7) Transform Big Data into Big Insights, Big Vision, and Big Opportunities. In the past year or so, much of the talk about Big Data has obscured the fact that the real issue is enabling intelligent and instantaneous analysis to provide optimal insights for business decisions. CIOs need to ensure they’re looking at these high-volume, high-velocity challenges in the right way: as business enablers, not tech projects. For example: What if you could enable dynamic pricing of your company’s products around the globe? What if you could perform fraud-detection analytics across all of your transactions in real time, instead of across just a random sampling of only a few percent of all those transactions? What if you could analyze three years’ worth of customer data in minutes, rather than only the past three months in hours? In the meantime, we can be certain that the scale and speed of this current challenge will only increase as CIOs must rapidly and seamlessly enhance their traditional corporate data with vast new streams of social and mobile data to realize the full potential of these strategic Big Opportunities.My POV: Some forecasts say the CMO will soon be calling the shots for IT; while I don’t buy into that, I do agree that CIOs who choose to sit back and wait for “the business” to tell them what to do will end up reporting to the CMO within a year or two. But companies will fare much better if their CIOs eagerly and rapidly begin framing Big Data challenges and opportunities in terms of customers, opportunities, revenue, and business value.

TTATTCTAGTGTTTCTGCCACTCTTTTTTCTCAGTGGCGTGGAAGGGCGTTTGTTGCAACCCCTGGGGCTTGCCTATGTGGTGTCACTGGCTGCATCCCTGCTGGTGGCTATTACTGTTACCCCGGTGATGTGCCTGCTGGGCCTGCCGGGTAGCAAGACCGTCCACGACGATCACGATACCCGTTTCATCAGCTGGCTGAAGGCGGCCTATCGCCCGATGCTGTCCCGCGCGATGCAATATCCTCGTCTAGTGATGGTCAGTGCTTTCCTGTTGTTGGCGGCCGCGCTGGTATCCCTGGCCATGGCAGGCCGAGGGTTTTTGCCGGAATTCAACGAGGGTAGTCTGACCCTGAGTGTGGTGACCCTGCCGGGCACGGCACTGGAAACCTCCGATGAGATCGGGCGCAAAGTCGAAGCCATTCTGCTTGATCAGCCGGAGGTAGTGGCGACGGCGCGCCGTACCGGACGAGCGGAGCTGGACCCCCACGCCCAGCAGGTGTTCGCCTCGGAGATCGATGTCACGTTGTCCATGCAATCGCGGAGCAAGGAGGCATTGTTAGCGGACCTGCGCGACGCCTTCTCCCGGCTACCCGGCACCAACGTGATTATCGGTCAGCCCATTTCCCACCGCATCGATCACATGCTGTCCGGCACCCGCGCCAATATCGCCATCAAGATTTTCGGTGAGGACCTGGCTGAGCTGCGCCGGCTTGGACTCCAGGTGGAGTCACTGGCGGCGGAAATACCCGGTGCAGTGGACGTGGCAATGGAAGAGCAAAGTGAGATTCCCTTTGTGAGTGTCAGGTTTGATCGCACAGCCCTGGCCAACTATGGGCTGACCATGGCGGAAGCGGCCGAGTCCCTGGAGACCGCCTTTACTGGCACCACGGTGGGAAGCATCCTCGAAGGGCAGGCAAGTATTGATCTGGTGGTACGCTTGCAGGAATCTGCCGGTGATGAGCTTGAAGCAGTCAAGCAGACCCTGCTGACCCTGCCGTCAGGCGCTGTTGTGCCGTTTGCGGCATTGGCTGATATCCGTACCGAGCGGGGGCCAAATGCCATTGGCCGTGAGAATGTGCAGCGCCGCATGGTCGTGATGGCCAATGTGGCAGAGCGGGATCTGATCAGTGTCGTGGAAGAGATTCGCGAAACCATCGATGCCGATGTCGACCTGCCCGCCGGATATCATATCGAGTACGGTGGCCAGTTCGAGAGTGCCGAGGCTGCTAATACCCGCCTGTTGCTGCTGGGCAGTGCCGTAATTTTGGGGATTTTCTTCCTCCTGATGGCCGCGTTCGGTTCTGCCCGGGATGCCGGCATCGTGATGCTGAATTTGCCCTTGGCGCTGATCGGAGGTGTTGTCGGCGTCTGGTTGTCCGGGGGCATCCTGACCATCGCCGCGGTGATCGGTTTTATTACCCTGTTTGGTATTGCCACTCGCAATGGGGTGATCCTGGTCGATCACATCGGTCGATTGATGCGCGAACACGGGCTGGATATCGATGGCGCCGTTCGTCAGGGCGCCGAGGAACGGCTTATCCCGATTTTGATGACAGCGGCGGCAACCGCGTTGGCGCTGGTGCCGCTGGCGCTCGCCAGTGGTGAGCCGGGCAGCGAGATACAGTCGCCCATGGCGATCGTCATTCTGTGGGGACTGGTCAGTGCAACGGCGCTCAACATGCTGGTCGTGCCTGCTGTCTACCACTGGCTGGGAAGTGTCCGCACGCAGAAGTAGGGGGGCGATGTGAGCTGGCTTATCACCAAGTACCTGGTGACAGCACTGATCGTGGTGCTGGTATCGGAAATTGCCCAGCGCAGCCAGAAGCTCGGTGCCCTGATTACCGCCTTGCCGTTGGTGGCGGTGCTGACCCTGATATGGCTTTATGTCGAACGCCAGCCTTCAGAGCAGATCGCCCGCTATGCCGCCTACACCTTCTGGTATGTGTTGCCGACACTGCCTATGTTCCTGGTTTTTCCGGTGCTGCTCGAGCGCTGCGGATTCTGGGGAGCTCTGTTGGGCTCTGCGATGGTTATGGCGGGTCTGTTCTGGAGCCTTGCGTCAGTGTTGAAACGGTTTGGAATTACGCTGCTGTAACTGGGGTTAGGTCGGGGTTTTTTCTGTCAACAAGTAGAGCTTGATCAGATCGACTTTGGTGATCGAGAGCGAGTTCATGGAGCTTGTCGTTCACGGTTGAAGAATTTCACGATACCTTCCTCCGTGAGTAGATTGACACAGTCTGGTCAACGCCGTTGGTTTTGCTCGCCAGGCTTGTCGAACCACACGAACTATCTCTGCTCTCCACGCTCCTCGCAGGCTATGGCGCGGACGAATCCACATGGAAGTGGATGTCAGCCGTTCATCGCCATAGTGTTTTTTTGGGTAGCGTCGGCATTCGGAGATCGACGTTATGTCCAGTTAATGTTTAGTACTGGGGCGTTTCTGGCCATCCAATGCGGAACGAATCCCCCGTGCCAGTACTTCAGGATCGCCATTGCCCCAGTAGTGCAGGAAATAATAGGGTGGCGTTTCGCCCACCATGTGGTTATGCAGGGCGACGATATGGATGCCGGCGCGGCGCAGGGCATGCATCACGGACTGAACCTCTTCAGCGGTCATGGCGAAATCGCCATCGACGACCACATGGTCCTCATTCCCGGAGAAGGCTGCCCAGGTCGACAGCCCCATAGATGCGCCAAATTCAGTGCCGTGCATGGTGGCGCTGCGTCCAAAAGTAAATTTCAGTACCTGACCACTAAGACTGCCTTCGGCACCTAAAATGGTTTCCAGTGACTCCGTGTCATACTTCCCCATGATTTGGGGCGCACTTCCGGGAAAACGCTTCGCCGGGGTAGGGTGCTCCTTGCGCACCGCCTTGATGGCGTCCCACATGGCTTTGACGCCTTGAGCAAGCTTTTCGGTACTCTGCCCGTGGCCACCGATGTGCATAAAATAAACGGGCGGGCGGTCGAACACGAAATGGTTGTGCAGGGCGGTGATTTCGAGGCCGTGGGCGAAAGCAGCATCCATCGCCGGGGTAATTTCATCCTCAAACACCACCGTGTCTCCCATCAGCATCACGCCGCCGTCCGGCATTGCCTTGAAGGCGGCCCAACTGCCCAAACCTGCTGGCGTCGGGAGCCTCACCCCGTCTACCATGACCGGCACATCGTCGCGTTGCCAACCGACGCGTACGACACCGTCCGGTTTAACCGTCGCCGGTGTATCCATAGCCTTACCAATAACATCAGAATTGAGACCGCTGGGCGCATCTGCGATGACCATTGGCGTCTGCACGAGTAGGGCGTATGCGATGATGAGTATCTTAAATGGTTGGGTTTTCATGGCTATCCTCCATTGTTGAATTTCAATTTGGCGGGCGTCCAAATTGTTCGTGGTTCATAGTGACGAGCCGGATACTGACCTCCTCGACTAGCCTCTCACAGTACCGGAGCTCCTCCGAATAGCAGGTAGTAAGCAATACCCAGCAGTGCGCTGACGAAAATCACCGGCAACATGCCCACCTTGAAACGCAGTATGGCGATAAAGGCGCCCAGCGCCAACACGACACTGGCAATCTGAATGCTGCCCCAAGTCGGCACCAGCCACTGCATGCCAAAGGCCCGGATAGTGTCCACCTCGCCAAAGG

8) Preside over a Shotgun Wedding: Systems of Record Marry Systems of Engagement. Your traditional back-end systems might be sturdy and proven workhorses but they’re simply not equipped to handle the vast new streams of data and information from social, video, Customer Experience, and more. Conversely, while those new engagement tools and solutions are fabulous gateways into the real-time wants and needs of customers and employees, they lack the historical and institutional breadth and knowledge of your trusty ERP systems. The strategic CIO will find new approaches and/or solutions to rapidly and seamlessly tie these separate worlds together. This strategic integration will become the cornerstone of the Opportunity Chain described above in #3, and also of the consolidation of the archaic front office and back office into the modern Customer Office as described in #4. My POV: This union of social/mobile with transactional capabilities will give companies a new way to move at the speed of their customers, new methods for engaging with customers to build multifaceted relationships rather than linear transactions, and the ability to avoid getting stuck in the tar pit of siloed systems designed to meet internal requirements rather than enable the co-creation of value with customers.